Throughout the catalogue, the text alternates with photographs taken of used building materials, some of which overlap with the combines in the show. For Price, the excerpts, which often end mid-sentence and include multiple misspellings, are his own literary building materials, a vocabulary and style he spent a year developing. Like his use of autofiction, the misspellings provide Price with a kind of untouchability: he’s simultaneously revealing an intimate nook of his art, and using formal maneuvers to dissociate himself from it, to make sure no one takes it seriously. All of the book’s text is shown within digitally constructed images, as chiseled writing on tablets set amid the atmosphere of a screensaver. Again, the aesthetic suggests both a vulnerability and formal coolness, but the bright backdrops and abrupt edits keep that same reader at a polite distance, preventing her from truly sinking in to a good old-fashioned novel.

These kinds of techniques are rarely seen in the kingdom of letters, a place where Price does not (yet) live, where manners and tradition lead the way, where a typo is still a typo. Artist’s writings, however, have long embraced the mistake. In 1993, Sean Landers published [sic], a long harangue of a book—a novel?—chock full of dyslexic-looking misspellings, as the title suggests. To boot, all of it is entirely hand-written, sometimes illegibly so. This worked well when [sic] was shown as a work on paper, installed on the walls at the Venice Biennale in 1993; on the page, though, it made for a bit of a slog, the kind of book best experienced in small bursts, with passages selected at random. It resisted being read.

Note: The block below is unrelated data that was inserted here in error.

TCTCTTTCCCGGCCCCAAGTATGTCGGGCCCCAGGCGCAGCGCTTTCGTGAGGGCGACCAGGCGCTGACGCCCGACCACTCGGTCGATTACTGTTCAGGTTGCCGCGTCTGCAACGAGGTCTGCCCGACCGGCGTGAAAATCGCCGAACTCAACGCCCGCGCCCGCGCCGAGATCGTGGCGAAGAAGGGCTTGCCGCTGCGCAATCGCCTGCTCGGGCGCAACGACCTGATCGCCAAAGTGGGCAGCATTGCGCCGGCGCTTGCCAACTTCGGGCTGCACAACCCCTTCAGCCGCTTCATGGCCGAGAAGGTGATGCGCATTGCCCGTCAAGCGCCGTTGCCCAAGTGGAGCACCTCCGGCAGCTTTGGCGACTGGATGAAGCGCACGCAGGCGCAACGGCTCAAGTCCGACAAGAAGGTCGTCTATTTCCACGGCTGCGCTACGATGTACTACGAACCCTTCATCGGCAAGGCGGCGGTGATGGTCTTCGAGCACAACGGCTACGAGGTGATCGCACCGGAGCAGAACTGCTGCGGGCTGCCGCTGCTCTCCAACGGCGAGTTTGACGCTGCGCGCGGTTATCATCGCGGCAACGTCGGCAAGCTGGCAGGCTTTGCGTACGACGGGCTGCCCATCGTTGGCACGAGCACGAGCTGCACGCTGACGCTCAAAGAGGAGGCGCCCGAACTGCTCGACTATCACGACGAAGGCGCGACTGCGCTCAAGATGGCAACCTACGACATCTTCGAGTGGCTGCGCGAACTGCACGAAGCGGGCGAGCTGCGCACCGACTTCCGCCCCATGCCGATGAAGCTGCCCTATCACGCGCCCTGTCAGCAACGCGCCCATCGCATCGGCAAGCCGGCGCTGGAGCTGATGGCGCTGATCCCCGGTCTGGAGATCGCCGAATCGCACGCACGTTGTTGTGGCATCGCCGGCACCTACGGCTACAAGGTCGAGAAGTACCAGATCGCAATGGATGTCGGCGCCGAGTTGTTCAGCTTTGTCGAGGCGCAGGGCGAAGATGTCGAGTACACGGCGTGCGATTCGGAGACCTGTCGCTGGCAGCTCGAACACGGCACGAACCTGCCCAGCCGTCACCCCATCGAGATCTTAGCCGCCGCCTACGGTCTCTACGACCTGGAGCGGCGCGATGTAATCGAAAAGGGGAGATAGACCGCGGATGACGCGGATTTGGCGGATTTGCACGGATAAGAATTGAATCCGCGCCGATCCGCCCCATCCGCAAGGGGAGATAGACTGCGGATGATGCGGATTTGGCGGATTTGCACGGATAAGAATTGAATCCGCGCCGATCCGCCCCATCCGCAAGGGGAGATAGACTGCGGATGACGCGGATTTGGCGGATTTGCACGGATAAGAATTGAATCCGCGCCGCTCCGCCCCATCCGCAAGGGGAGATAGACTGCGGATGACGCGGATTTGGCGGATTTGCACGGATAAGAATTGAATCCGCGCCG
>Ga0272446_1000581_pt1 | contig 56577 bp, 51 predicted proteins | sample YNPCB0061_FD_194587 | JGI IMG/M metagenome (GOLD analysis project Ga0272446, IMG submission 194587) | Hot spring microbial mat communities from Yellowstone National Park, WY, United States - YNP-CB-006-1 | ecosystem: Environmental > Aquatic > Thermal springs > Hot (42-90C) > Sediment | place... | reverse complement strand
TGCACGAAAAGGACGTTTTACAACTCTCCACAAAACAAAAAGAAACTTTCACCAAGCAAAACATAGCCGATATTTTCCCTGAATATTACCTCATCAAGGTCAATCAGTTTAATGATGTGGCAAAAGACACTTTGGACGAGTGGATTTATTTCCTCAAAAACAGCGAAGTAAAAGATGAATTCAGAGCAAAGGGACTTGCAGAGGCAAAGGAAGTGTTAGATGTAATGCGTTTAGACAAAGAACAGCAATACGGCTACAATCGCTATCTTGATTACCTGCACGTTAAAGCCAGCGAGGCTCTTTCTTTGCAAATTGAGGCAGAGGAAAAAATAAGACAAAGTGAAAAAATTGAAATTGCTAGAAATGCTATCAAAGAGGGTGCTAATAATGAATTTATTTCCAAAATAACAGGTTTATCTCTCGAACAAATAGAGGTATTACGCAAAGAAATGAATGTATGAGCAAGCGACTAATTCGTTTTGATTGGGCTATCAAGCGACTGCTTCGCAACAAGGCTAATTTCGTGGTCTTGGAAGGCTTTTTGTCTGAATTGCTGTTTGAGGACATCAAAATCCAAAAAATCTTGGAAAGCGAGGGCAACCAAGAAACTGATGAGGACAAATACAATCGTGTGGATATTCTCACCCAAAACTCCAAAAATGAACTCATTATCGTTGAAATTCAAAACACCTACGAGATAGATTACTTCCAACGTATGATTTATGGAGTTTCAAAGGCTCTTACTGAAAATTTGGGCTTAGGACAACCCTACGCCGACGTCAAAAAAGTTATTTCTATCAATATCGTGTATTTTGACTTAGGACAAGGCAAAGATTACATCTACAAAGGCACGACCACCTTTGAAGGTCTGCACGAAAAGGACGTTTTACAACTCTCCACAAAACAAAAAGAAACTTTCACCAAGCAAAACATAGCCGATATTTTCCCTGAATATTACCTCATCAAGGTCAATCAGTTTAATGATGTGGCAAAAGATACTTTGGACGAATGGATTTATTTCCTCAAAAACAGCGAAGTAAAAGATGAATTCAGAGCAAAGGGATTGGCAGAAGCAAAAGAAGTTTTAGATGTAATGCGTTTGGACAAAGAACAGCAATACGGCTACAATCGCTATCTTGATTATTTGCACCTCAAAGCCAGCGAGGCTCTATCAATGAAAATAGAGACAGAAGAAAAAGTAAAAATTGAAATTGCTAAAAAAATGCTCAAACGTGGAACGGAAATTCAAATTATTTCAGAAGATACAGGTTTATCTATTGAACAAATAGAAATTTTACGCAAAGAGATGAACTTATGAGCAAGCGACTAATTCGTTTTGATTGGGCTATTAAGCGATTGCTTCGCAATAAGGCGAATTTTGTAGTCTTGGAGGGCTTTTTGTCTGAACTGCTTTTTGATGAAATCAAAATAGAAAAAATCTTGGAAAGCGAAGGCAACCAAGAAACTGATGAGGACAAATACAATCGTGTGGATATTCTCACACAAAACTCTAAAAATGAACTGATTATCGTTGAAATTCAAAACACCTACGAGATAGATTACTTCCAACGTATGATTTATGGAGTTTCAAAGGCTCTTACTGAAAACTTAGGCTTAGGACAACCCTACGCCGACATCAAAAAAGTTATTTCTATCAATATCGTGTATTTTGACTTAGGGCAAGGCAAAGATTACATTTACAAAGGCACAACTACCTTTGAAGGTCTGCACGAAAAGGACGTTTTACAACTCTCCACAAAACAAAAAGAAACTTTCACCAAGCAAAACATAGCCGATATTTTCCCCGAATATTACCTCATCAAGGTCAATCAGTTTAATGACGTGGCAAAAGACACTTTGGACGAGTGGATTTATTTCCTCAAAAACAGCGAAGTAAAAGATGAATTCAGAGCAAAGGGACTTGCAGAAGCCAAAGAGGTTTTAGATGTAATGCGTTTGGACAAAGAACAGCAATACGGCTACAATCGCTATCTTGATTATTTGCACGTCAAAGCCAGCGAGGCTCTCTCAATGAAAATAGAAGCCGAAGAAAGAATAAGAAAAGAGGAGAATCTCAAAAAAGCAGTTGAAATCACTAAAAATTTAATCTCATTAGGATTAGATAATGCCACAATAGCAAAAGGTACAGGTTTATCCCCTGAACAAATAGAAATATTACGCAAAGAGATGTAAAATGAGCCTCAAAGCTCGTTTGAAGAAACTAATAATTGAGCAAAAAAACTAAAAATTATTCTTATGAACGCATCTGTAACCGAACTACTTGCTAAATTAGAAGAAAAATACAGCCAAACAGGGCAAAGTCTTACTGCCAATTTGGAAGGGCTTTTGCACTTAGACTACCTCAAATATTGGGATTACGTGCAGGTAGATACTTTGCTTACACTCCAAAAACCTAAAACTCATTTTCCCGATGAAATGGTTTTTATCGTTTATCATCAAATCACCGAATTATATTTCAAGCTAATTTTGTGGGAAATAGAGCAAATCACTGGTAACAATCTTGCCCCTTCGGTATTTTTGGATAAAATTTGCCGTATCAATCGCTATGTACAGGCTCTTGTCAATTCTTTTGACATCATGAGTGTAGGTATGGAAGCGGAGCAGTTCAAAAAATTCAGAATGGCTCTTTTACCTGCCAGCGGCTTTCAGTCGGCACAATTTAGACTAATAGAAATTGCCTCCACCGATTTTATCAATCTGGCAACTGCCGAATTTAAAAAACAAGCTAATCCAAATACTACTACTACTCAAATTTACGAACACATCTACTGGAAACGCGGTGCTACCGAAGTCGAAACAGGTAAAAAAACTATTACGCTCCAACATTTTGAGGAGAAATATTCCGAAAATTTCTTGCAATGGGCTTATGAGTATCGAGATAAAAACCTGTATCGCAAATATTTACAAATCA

Fuck Seth Price, on the other hand, was written with the kind of sharp tone and deep insight found in the greatest voice-driven novels. It could have been convincingly distributed by any of the major literary houses, but in actuality was published by the small, enigmatic imprint Leopard Press (run by Wade Guyton and Bettina Funcke), which has only put out two other books—Price’s How to Disappear in America (2008) and Charles Harlan’s Carol Bove Manuals (2010). Price should be part of the conversation about the contemporary novel, but he doesn’t seem to want to be. He’s about as comfortable in the literary world as he is in the art world. He’s aware of what multifaceted urges can do to a tidy, specialized art career. So he constructed some characters to fit his needs: Seth Price, writer, and Seth Price, antihero protagonist. Each adds a new storyline to the brilliant, expanding farce of his career. Meanwhile, Seth Price, the artist, is still there, the man behind the curtain, undermining himself, smearing his good name, fucking with his own slippery identity.